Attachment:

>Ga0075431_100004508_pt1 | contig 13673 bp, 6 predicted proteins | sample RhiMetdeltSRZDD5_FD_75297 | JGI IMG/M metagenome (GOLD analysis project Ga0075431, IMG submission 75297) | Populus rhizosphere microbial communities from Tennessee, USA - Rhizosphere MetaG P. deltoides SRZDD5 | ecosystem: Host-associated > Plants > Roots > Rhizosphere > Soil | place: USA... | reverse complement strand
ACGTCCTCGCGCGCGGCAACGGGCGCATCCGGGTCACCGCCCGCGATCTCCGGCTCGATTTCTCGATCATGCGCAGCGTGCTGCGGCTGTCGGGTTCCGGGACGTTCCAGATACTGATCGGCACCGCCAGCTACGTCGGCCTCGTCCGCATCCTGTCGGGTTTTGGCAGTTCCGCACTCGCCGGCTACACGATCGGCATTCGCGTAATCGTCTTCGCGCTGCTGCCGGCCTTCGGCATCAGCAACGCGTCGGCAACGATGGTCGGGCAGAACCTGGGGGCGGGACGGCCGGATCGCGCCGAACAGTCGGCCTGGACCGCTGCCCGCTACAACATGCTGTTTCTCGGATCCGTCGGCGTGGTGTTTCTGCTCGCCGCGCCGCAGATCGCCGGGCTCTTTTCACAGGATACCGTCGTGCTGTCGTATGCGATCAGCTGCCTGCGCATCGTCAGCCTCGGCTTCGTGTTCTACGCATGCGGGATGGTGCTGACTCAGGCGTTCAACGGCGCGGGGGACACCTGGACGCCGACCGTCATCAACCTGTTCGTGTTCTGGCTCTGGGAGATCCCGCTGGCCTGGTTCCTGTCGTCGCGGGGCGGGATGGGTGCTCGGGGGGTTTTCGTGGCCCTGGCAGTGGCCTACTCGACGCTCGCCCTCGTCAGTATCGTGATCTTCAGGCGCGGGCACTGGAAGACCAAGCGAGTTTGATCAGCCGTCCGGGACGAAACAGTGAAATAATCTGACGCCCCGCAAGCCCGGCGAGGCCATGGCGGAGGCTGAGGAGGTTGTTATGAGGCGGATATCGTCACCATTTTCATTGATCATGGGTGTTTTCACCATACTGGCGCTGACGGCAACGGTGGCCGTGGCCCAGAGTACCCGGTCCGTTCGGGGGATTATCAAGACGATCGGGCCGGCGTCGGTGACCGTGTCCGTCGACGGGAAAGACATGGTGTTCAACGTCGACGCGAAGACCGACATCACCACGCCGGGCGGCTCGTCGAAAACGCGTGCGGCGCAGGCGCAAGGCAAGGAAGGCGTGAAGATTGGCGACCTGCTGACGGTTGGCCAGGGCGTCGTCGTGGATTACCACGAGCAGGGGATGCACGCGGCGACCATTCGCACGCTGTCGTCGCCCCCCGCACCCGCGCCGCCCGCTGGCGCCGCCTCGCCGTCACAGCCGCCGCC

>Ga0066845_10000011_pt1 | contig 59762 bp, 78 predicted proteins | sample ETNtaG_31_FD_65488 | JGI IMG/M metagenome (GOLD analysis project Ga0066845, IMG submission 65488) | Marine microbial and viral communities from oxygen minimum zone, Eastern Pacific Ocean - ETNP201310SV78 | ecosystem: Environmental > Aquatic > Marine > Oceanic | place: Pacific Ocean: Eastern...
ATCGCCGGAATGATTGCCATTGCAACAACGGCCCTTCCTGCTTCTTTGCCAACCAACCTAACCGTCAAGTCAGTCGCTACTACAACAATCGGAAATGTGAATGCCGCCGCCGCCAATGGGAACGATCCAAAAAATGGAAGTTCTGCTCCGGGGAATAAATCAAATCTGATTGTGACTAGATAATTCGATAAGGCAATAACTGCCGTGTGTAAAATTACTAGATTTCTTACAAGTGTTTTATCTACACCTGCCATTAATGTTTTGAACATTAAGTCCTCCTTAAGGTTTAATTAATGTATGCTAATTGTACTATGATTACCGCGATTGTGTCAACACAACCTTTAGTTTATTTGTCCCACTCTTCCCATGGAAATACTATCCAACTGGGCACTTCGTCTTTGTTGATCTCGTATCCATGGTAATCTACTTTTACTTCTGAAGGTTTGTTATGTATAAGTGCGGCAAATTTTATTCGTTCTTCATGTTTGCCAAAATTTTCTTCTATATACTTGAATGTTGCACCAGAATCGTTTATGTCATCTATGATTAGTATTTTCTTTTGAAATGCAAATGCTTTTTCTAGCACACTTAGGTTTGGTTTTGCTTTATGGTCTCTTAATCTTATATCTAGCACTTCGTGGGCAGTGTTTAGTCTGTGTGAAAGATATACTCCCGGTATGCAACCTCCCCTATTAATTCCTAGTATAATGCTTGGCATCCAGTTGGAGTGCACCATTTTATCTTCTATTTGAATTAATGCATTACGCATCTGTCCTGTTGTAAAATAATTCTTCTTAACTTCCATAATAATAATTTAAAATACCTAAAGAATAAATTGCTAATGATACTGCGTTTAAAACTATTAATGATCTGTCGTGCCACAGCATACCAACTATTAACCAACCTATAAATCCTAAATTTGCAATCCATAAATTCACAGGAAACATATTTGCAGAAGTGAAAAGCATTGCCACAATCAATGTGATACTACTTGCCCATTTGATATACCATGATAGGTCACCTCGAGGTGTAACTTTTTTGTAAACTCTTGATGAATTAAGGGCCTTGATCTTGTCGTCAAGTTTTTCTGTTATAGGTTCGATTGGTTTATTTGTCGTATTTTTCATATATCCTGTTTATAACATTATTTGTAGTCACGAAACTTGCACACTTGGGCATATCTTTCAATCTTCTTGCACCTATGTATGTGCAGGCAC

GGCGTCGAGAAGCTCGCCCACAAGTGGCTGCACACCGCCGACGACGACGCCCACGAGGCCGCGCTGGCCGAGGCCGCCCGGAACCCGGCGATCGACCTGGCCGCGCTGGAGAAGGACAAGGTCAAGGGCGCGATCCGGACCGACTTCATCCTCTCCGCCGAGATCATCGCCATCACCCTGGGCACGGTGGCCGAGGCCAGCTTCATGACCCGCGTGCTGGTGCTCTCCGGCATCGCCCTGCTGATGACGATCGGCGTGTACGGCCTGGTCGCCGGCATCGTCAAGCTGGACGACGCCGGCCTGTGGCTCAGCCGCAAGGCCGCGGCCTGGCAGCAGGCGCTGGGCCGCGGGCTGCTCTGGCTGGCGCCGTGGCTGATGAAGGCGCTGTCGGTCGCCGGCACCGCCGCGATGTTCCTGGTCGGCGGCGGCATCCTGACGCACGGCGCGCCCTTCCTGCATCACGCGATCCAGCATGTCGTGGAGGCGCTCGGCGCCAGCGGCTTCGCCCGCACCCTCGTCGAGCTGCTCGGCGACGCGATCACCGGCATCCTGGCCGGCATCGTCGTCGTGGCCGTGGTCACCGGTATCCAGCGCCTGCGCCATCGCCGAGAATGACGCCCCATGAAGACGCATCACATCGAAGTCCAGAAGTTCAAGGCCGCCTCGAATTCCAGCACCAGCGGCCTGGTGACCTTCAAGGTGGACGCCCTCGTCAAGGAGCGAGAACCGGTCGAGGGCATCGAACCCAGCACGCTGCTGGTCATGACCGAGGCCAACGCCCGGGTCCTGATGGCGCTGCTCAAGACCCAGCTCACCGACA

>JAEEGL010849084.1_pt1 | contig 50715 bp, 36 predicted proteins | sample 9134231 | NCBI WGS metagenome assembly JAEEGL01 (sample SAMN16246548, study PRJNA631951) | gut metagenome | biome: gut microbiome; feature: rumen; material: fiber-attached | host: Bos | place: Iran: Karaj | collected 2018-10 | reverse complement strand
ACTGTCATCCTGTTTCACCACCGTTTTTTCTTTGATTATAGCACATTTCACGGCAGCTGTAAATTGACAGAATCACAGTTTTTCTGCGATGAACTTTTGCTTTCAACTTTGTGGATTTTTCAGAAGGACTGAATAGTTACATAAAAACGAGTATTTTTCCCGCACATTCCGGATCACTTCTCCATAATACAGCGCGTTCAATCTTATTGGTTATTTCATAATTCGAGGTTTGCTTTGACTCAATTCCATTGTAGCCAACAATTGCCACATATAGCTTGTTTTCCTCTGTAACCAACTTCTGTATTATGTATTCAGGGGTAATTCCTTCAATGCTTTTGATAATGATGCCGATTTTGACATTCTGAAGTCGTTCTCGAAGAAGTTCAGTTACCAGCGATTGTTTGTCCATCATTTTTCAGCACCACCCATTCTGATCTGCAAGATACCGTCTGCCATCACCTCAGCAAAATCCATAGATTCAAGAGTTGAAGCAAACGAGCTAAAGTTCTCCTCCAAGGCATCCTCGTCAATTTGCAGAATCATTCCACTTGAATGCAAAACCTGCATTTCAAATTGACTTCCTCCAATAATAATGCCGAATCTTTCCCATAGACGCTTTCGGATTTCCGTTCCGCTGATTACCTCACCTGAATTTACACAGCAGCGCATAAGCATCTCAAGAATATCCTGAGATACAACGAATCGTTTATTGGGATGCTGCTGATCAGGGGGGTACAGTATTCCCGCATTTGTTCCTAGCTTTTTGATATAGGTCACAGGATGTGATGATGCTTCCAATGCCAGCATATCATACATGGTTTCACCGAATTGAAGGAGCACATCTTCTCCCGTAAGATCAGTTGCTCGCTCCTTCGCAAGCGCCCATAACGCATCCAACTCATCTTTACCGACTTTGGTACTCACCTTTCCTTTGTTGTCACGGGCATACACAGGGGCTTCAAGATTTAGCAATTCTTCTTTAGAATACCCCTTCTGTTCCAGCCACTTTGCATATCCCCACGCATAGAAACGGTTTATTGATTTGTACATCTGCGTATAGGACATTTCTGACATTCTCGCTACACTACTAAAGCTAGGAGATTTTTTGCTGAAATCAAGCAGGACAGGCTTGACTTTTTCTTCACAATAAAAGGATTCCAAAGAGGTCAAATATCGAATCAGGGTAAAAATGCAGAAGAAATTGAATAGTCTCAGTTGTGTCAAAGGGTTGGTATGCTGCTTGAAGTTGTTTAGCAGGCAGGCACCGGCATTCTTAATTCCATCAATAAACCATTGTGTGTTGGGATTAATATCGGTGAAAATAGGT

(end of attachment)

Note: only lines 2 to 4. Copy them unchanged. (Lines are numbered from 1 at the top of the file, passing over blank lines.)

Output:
ACGTCCTCGCGCGCGGCAACGGGCGCATCCGGGTCACCGCCCGCGATCTCCGGCTCGATTTCTCGATCATGCGCAGCGTGCTGCGGCTGTCGGGTTCCGGGACGTTCCAGATACTGATCGGCACCGCCAGCTACGTCGGCCTCGTCCGCATCCTGTCGGGTTTTGGCAGTTCCGCACTCGCCGGCTACACGATCGGCATTCGCGTAATCGTCTTCGCGCTGCTGCCGGCCTTCGGCATCAGCAACGCGTCGGCAACGATGGTCGGGCAGAACCTGGGGGCGGGACGGCCGGATCGCGCCGAACAGTCGGCCTGGACCGCTGCCCGCTACAACATGCTGTTTCTCGGATCCGTCGGCGTGGTGTTTCTGCTCGCCGCGCCGCAGATCGCCGGGCTCTTTTCACAGGATACCGTCGTGCTGTCGTATGCGATCAGCTGCCTGCGCATCGTCAGCCTCGGCTTCGTGTTCTACGCATGCGGGATGGTGCTGACTCAGGCGTTCAACGGCGCGGGGGACACCTGGACGCCGACCGTCATCAACCTGTTCGTGTTCTGGCTCTGGGAGATCCCGCTGGCCTGGTTCCTGTCGTCGCGGGGCGGGATGGGTGCTCGGGGGGTTTTCGTGGCCCTGGCAGTGGCCTACTCGACGCTCGCCCTCGTCAGTATCGTGATCTTCAGGCGCGGGCACTGGAAGACCAAGCGAGTTTGATCAGCCGTCCGGGACGAAACAGTGAAATAATCTGACGCCCCGCAAGCCCGGCGAGGCCATGGCGGAGGCTGAGGAGGTTGTTATGAGGCGGATATCGTCACCATTTTCATTGATCATGGGTGTTTTCACCATACTGGCGCTGACGGCAACGGTGGCCGTGGCCCAGAGTACCCGGTCCGTTCGGGGGATTATCAAGACGATCGGGCCGGCGTCGGTGACCGTGTCCGTCGACGGGAAAGACATGGTGTTCAACGTCGACGCGAAGACCGACATCACCACGCCGGGCGGCTCGTCGAAAACGCGTGCGGCGCAGGCGCAAGGCAAGGAAGGCGTGAAGATTGGCGACCTGCTGACGGTTGGCCAGGGCGTCGTCGTGGATTACCACGAGCAGGGGATGCACGCGGCGACCATTCGCACGCTGTCGTCGCCCCCCGCACCCGCGCCGCCCGCTGGCGCCGCCTCGCCGTCACAGCCGCCGCC

>Ga0066845_10000011_pt1 | contig 59762 bp, 78 predicted proteins | sample ETNtaG_31_FD_65488 | JGI IMG/M metagenome (GOLD analysis project Ga0066845, IMG submission 65488) | Marine microbial and viral communities from oxygen minimum zone, Eastern Pacific Ocean - ETNP201310SV78 | ecosystem: Environmental > Aquatic > Marine > Oceanic | place: Pacific Ocean: Eastern...
ATCGCCGGAATGATTGCCATTGCAACAACGGCCCTTCCTGCTTCTTTGCCAACCAACCTAACCGTCAAGTCAGTCGCTACTACAACAATCGGAAATGTGAATGCCGCCGCCGCCAATGGGAACGATCCAAAAAATGGAAGTTCTGCTCCGGGGAATAAATCAAATCTGATTGTGACTAGATAATTCGATAAGGCAATAACTGCCGTGTGTAAAATTACTAGATTTCTTACAAGTGTTTTATCTACACCTGCCATTAATGTTTTGAACATTAAGTCCTCCTTAAGGTTTAATTAATGTATGCTAATTGTACTATGATTACCGCGATTGTGTCAACACAACCTTTAGTTTATTTGTCCCACTCTTCCCATGGAAATACTATCCAACTGGGCACTTCGTCTTTGTTGATCTCGTATCCATGGTAATCTACTTTTACTTCTGAAGGTTTGTTATGTATAAGTGCGGCAAATTTTATTCGTTCTTCATGTTTGCCAAAATTTTCTTCTATATACTTGAATGTTGCACCAGAATCGTTTATGTCATCTATGATTAGTATTTTCTTTTGAAATGCAAATGCTTTTTCTAGCACACTTAGGTTTGGTTTTGCTTTATGGTCTCTTAATCTTATATCTAGCACTTCGTGGGCAGTGTTTAGTCTGTGTGAAAGATATACTCCCGGTATGCAACCTCCCCTATTAATTCCTAGTATAATGCTTGGCATCCAGTTGGAGTGCACCATTTTATCTTCTATTTGAATTAATGCATTACGCATCTGTCCTGTTGTAAAATAATTCTTCTTAACTTCCATAATAATAATTTAAAATACCTAAAGAATAAATTGCTAATGATACTGCGTTTAAAACTATTAATGATCTGTCGTGCCACAGCATACCAACTATTAACCAACCTATAAATCCTAAATTTGCAATCCATAAATTCACAGGAAACATATTTGCAGAAGTGAAAAGCATTGCCACAATCAATGTGATACTACTTGCCCATTTGATATACCATGATAGGTCACCTCGAGGTGTAACTTTTTTGTAAACTCTTGATGAATTAAGGGCCTTGATCTTGTCGTCAAGTTTTTCTGTTATAGGTTCGATTGGTTTATTTGTCGTATTTTTCATATATCCTGTTTATAACATTATTTGTAGTCACGAAACTTGCACACTTGGGCATATCTTTCAATCTTCTTGCACCTATGTATGTGCAGGCAC